The holiday season used to ramp up gently.
Santa would ride in at the end of the Macy’s parade. (“Hey, kids! Guess what’s around the corner?”) Within a week, you’d hear carols in an elevator or catch some stately seasonal reminder, like a Nativity scene or the Budweiser Clydesdales. The song “It’s Beginning to Look a Lot Like Christmas” harkens back to a yuletide that tapped you gently on the shoulder. Today, it hits you with the force and subtlety of a monster truck.
So it begins: Wives will cook and shop; kids will make lists and ogle toys; pets will begin the traditional process of eating, then regurgitating, low-hung ornaments. And men will provide that essential, yet overlooked, ingredient to every holiday season: ballast.
In many families, Christmas moves at the speed of Dad. This week most wives will find it takes a fair amount of pleading and a small-caliber weapon to coax their husband up the ladder to hang lights. That’s because men are holiday curmudgeons. The in-house Grinch.
The ones saying “Slow down!” and “Not yet!” We are the reluctant convert, the final chair pulled up to the table of holiday cheer. Until then, we’re Clint Eastwood, scowling and squinty, hissing: “What’s all this?” at Santa’s elves.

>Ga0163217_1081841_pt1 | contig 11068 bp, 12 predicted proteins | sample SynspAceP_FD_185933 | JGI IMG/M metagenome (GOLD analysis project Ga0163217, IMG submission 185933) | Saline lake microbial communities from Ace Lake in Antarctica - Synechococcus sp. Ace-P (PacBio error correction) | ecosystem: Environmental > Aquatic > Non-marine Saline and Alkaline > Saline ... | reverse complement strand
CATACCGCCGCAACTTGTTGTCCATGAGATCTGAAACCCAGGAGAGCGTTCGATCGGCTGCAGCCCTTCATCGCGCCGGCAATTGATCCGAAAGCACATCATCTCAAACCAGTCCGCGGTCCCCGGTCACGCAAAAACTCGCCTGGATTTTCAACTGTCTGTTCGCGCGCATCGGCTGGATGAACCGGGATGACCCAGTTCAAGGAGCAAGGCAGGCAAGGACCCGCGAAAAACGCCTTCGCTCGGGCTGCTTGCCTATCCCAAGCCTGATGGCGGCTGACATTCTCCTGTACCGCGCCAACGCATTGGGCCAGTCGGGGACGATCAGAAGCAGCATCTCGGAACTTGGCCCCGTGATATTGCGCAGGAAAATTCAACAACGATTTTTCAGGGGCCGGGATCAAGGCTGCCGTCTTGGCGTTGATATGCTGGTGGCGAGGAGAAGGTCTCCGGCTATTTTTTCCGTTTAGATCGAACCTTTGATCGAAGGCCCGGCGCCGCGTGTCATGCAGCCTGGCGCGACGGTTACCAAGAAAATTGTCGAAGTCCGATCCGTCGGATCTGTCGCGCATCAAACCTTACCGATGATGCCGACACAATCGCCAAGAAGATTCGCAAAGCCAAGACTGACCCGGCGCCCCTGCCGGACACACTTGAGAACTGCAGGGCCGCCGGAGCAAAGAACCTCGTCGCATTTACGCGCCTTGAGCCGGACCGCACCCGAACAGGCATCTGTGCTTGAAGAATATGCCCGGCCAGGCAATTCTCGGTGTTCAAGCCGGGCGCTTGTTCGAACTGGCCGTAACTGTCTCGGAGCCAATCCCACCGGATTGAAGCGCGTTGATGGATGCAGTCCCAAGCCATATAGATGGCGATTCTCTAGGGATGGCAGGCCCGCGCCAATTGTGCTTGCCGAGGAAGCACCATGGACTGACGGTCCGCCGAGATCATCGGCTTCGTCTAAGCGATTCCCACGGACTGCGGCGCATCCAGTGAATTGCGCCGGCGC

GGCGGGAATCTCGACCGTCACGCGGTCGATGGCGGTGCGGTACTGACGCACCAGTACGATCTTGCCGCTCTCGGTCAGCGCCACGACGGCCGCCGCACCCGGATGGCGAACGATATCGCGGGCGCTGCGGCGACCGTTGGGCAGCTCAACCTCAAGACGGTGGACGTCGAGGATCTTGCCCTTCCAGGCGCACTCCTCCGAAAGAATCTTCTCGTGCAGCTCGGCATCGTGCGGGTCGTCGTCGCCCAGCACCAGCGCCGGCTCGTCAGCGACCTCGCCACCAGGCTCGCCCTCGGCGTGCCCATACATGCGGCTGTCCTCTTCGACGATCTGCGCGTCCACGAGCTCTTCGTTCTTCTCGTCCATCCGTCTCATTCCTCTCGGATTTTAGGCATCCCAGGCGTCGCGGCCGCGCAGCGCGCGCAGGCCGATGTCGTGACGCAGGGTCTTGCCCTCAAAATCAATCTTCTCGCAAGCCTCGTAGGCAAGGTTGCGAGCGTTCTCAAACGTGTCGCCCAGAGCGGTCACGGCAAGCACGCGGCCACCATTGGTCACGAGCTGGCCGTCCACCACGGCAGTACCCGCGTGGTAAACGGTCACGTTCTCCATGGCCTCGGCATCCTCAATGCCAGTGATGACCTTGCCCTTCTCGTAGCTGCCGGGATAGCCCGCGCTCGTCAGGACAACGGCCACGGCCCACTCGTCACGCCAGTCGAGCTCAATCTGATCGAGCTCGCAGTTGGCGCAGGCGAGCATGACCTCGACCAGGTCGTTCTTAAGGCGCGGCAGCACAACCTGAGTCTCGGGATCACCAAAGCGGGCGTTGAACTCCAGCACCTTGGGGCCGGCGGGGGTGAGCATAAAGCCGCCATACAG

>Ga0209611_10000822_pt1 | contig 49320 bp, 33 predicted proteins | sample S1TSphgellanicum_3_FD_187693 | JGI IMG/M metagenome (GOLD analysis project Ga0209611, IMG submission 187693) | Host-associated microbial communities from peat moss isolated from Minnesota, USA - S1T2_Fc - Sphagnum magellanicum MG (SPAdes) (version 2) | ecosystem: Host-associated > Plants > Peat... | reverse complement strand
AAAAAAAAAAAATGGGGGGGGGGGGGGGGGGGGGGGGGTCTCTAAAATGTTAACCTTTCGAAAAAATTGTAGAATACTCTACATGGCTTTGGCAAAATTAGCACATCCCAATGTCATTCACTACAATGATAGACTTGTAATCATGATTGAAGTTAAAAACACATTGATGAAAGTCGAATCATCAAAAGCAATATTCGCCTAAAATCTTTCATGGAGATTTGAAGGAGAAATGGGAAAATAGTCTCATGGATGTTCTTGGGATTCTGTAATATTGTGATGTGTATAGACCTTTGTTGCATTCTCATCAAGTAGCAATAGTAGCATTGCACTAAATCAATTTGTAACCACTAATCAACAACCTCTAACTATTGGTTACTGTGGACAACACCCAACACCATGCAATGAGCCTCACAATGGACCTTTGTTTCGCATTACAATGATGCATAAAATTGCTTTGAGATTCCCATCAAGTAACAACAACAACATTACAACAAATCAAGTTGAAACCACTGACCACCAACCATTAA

Sounds horrible, but consider the alternative. Without guys slowing the season down, the holidays would move at the speed of advertisers. These are the folks packing Christmas gear in stores before the first leaf of autumn turns. The ones making radio stations play carols before the jack-o’-lantern has puckered on your porch. In their desire to extend the holiday season (and the commerce it promotes), they’d hang holly on Jerry Lewis’ backside during the Labor Day Telethon if they could. But as it stretches out to nearly three months, the holiday season comes to look more like hockey season: a good concept that grows sour over time, culminating in huge brawls, lost teeth and an ending no one remembers.
The check against all this is Dad.
Men are the holiday border guards. By keeping observances confined to a short, discrete period, we ensure the holiday spirit doesn’t bleed out slowly over countless trips to the mall.
We play counterpoint to the fervor of children, because seasonal joy is a little more fun if you have to convert someone to the cause. And when the actual holidays are upon us and we do, finally, embrace the rituals of the season, it underscores how very special they are.
This is the value of what we do (or don’t do). At least, that’s what I’ll be telling my wife this weekend, when she wants me to hang Christmas lights.
Sometimes our stubbornness and inertia has a wisdom to it. And sometimes we’re just watching TV. How do you know the difference?
I’d tell you, but then I’d get to watch a lot less TV.
These are the mysteries of man.